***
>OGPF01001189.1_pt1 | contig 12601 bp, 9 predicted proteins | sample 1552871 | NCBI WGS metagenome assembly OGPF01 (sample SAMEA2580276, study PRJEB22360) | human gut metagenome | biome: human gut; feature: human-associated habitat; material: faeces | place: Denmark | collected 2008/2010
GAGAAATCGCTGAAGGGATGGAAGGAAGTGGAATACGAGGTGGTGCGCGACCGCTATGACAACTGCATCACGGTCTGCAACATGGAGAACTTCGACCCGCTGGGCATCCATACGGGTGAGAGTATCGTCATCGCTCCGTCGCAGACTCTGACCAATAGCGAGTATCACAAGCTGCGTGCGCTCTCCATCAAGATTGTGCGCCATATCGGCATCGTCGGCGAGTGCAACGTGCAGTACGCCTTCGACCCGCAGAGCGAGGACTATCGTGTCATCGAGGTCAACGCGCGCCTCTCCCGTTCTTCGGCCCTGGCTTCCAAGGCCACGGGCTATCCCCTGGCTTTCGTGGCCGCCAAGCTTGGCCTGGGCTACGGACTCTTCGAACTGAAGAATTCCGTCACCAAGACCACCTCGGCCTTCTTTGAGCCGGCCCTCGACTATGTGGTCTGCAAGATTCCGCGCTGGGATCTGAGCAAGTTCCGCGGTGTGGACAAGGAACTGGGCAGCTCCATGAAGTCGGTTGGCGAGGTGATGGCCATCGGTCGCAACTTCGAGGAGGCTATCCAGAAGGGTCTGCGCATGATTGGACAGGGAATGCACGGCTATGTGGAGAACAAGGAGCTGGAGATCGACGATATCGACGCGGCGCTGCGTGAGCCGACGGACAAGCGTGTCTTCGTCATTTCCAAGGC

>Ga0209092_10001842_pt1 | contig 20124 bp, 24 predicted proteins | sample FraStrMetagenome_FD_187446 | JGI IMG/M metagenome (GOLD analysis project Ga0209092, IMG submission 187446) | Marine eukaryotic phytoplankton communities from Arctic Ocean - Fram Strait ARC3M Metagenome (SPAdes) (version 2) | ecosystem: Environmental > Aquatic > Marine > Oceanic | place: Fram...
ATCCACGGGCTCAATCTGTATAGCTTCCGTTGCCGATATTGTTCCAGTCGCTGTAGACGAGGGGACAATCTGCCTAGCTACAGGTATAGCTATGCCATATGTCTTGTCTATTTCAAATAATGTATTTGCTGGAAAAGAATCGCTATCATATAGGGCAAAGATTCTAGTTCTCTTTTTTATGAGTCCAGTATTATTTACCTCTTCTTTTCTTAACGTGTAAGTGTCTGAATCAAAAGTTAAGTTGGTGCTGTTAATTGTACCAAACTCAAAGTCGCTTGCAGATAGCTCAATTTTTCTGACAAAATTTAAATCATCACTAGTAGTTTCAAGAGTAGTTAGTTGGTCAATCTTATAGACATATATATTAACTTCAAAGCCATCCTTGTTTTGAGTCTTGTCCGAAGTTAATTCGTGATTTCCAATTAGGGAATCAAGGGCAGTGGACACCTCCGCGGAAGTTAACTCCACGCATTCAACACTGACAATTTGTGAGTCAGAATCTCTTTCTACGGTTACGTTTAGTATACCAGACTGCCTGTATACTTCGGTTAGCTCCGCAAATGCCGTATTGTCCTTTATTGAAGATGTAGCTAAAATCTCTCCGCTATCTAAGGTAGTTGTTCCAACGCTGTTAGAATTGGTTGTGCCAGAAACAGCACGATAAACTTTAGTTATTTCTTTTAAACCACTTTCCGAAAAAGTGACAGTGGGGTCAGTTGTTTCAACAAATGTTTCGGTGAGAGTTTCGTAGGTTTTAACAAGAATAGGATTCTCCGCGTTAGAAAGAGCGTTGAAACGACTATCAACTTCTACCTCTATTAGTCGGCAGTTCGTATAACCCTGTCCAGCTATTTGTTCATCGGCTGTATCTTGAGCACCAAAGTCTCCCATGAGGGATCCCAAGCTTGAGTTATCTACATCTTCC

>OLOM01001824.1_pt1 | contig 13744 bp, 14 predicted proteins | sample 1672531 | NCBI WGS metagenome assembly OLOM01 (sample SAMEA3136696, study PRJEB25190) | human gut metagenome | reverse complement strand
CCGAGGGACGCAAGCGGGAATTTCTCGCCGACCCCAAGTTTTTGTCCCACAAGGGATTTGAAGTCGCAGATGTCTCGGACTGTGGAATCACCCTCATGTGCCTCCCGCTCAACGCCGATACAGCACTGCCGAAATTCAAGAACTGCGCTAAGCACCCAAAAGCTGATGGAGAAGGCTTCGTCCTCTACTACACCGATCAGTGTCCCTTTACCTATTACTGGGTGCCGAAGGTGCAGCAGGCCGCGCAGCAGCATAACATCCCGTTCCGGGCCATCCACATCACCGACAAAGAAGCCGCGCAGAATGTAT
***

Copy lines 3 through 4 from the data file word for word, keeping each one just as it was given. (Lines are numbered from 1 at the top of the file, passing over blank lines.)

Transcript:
>Ga0209092_10001842_pt1 | contig 20124 bp, 24 predicted proteins | sample FraStrMetagenome_FD_187446 | JGI IMG/M metagenome (GOLD analysis project Ga0209092, IMG submission 187446) | Marine eukaryotic phytoplankton communities from Arctic Ocean - Fram Strait ARC3M Metagenome (SPAdes) (version 2) | ecosystem: Environmental > Aquatic > Marine > Oceanic | place: Fram...
ATCCACGGGCTCAATCTGTATAGCTTCCGTTGCCGATATTGTTCCAGTCGCTGTAGACGAGGGGACAATCTGCCTAGCTACAGGTATAGCTATGCCATATGTCTTGTCTATTTCAAATAATGTATTTGCTGGAAAAGAATCGCTATCATATAGGGCAAAGATTCTAGTTCTCTTTTTTATGAGTCCAGTATTATTTACCTCTTCTTTTCTTAACGTGTAAGTGTCTGAATCAAAAGTTAAGTTGGTGCTGTTAATTGTACCAAACTCAAAGTCGCTTGCAGATAGCTCAATTTTTCTGACAAAATTTAAATCATCACTAGTAGTTTCAAGAGTAGTTAGTTGGTCAATCTTATAGACATATATATTAACTTCAAAGCCATCCTTGTTTTGAGTCTTGTCCGAAGTTAATTCGTGATTTCCAATTAGGGAATCAAGGGCAGTGGACACCTCCGCGGAAGTTAACTCCACGCATTCAACACTGACAATTTGTGAGTCAGAATCTCTTTCTACGGTTACGTTTAGTATACCAGACTGCCTGTATACTTCGGTTAGCTCCGCAAATGCCGTATTGTCCTTTATTGAAGATGTAGCTAAAATCTCTCCGCTATCTAAGGTAGTTGTTCCAACGCTGTTAGAATTGGTTGTGCCAGAAACAGCACGATAAACTTTAGTTATTTCTTTTAAACCACTTTCCGAAAAAGTGACAGTGGGGTCAGTTGTTTCAACAAATGTTTCGGTGAGAGTTTCGTAGGTTTTAACAAGAATAGGATTCTCCGCGTTAGAAAGAGCGTTGAAACGACTATCAACTTCTACCTCTATTAGTCGGCAGTTCGTATAACCCTGTCCAGCTATTTGTTCATCGGCTGTATCTTGAGCACCAAAGTCTCCCATGAGGGATCCCAAGCTTGAGTTATCTACATCTTCC